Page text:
# will still generate alarms for both UDP and stealth scans. I
# always recommend you use a packet filter because they are made
# for this purpose.
#

# Generic
#KILL_ROUTE=”/sbin/route add $TARGET$ 333.444.555.666″

# Generic Linux
#KILL_ROUTE=”/sbin/route add -host $TARGET$ gw 333.444.555.666″

# Newer versions of Linux support the reject flag now. This
# is cleaner than the above option.
KILL_ROUTE=”/sbin/route add -host $TARGET$ reject”

# Generic BSD (BSDI, OpenBSD, NetBSD, FreeBSD)
#KILL_ROUTE=”/sbin/route add $TARGET$ 333.444.555.666″

# Generic Sun
#KILL_ROUTE=”/usr/sbin/route add $TARGET$ 333.444.555.666 1″

# NEXTSTEP
#KILL_ROUTE=”/usr/etc/route add $TARGET$ 127.0.0.1 1″

# FreeBSD (Not well tested.)
#KILL_ROUTE=”route add -net $TARGET$ -netmask 255.255.255.255 127.0.0.1 -blackhole”

# Digital UNIX 4.0D (OSF/1 / Compaq Tru64 UNIX)
#KILL_ROUTE=”/sbin/route add -host -blackhole $TARGET$ 127.0.0.1″

# Generic HP-UX
#KILL_ROUTE=”/usr/sbin/route add net $TARGET$ netmask 255.255.255.0 127.0.0.1″

##
# Using a packet filter is the preferred method. The below lines
# work well on many OS’s. Remember, you can only uncomment *one*
# KILL_ROUTE option.
##

###############
# TCP Wrappers#
###############
# This text will be dropped into the hosts.deny file for wrappers
# to use. There are two formats for TCP wrappers:
#
# Format One: Old Style – The default when extended host processing
# options are not enabled.
#
KILL_HOSTS_DENY=”ALL: $TARGET$”
#
# Format Two: New Style – The format used when extended option
# processing is enabled. You can drop in extended processing
# options, but be sure you escape all ‘%’ symbols with a backslash
# to prevent problems writing out (i.e. \%c \%h )
#
#KILL_HOSTS_DENY=”ALL: $TARGET$ : DENY”

###################
# External Command#
###################
# This is a command that is run when a host connects, it can be whatever
# you want it to be (pager, etc.). This command is executed before the
# route is dropped. I NEVER RECOMMEND YOU PUT IN RETALIATORY ACTIONS
# AGAINST THE HOST SCANNING YOU. TCP/IP is an *unauthenticated protocol*
# and people can make scans appear out of thin air. The only time it
# is reasonably safe (and I *never* think it is reasonable) to run
# reverse probe scripts is when using the “classic” -tcp mode. This
# mode requires a full connect and is very hard to spoof.
#
#KILL_RUN_CMD=”/some/path/here/script $TARGET$ $PORT$”

#####################
# Scan trigger value#
#####################
# Enter in the number of port connects you will allow before an
# alarm is given. The default is 0 which will react immediately.
# A value of 1 or 2 will reduce false alarms. Anything higher is
# probably not necessary. This value must always be specified, but
# generally can be left at 0.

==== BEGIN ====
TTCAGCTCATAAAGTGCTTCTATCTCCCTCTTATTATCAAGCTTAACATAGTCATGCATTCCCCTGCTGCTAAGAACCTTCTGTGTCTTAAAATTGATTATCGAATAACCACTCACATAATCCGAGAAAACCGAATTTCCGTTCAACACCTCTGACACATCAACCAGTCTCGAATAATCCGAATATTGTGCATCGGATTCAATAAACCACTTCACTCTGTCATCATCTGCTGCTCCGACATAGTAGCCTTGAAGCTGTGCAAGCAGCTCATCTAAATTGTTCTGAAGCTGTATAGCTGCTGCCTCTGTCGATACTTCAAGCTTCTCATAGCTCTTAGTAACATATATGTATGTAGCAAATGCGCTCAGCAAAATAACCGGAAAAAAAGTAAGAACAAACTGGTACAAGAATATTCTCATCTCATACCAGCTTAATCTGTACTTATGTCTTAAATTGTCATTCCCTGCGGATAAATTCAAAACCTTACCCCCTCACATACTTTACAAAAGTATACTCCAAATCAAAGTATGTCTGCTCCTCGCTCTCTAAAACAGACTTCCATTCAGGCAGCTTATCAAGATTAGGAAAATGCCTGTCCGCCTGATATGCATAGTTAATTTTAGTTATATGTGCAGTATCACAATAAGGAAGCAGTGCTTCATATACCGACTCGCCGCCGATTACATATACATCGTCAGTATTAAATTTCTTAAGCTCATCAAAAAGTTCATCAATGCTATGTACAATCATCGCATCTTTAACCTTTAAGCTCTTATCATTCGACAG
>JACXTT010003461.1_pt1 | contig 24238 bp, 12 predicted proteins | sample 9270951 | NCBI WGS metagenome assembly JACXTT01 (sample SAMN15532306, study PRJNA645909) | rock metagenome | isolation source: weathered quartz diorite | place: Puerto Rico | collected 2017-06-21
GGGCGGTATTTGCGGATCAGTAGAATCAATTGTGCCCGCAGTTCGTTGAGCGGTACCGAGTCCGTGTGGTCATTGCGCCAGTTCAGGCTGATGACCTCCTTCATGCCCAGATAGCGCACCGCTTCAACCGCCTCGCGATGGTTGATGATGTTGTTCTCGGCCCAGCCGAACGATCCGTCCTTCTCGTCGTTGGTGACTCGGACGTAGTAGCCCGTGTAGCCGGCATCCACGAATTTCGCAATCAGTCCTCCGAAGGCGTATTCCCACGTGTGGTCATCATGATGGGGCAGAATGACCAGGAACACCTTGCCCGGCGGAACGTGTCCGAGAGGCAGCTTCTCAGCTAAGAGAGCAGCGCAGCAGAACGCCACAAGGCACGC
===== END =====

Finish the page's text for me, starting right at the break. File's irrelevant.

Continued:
#
# NOTE: If you are using the advanced detection option you need to
# be careful that you don’t make a hair trigger situation. Because
# Advanced mode will react for *any* host connecting to a non-used
# below your specified range, you have the opportunity to really
# break things. (i.e someone innocently tries to connect to you via
# SSL [TCP port 443] and you immediately block them). Some of you
# may even want this though. Just be careful.
#

SCAN_TRIGGER=”0″

######################
# Port Banner Section#
######################
#
# Enter text in here you want displayed to a person tripping the PortSentry.
# I *don’t* recommend taunting the person as this will aggravate them.
# Leave this commented out to disable the feature
#
# Stealth scan detection modes don’t use this feature
#
PORT_BANNER=”** UNAUTHORIZED ACCESS PROHIBITED *** YOUR CONNECTION ATTEMPT HAS BEEN LOGGED. GO AWAY.”

# EOF

Now, we must check/change its default permission for security reasons:

[[email protected]] /#chmod 600 /usr/psionic/portsentry/portsentry.conf

You need to configure the /usr/psionic/portsentry/portsentry.ignore file, where you add in any host you want to have ignored if it connects to a tripwired port. This should always contain at least the localhost 127.0.0.1 and the IP’s of the local interfaces lo. It is not recommend that you put in every IP on your network. Edit the portsentry.ignore file, vi /usr/psionic/portsentry.ignore and add in any host you want to have ignored if it connects to a tripwired port:

# Put hosts in here you never want blocked. This includes the IP addresses
# of all local interfaces on the protected host (i.e virtual host, mult-home)
# Keep 127.0.0.1 and 0.0.0.0 to keep people from playing games.

127.0.0.1
0.0.0.0

Now, we must check/change its default permission for security reasons:

[[email protected]] /#chmod 600 /usr/psionic/portsentry/portsentry.ignore

14.7. Test fire your PortSentry

The PortSentry program can be configured in six different modes of operation, but be aware that only one protocol mode type can be started at a time. To be more accurate, you can start one TCP mode and one UDP mode, so two TCP modes and one UDP modes, for example, doesn’t work. The available modes are:

portsentry -tcp

basic port-bound TCP mode
portsentry -udp

basic port-bound UDP mode
portsentry -stcp

Stealth TCP scan detection
portsentry -atcp

Advanced TCP stealth scan detection
portsentry -sudp

Stealth UDP scan detection
portsentry -audp

Advanced Stealth UDP scan detection

In my case I prefer to start TCP in Advanced TCP stealth scan detection protocol mode and UDP in Stealth UDP scan detection protocol mode. For information about the other protocol modes, please refer to the README.install and README.stealth file under the PortSentry source directory. For TCP mode I choose:

-atcp

Advanced TCP stealth scan detection mode

With the Advanced TCP stealth scan detection mode -atcp protocol mode type, PortSentry will first check to see what ports you have running on your server, then remove these ports from monitoring and will begin watching the remaining ports. This is very powerful and reacts exceedingly quickly for port scanners. It also uses very little CPU time.

For UDP mode I choose:

-sudp

Stealth UDP scan detection mode

With the Stealth UDP scan detection mode -sudp protocol mode type, the UDP ports will be listed and then monitored.

To start PortSentry in the two modes selected above, use the commands:

[[email protected]] /# /usr/psionic/portsentry/portsentry -atcp
[[email protected]] /# /usr/psionic/portsentry/portsentry -sudp

Tip: You can add the above lines to your /etc/rc.d/rc.local script file and PortSentry software will be automatically started if you reboot your system.

These are the files Installed by Portsentry on your system:

/usr/psionic
/usr/psionic/portsentry
/usr/psionic/portsentry/portsentry.conf
/usr/psionic/portsentry/portsentry.ignore
/usr/psionic/portsentry/portsentry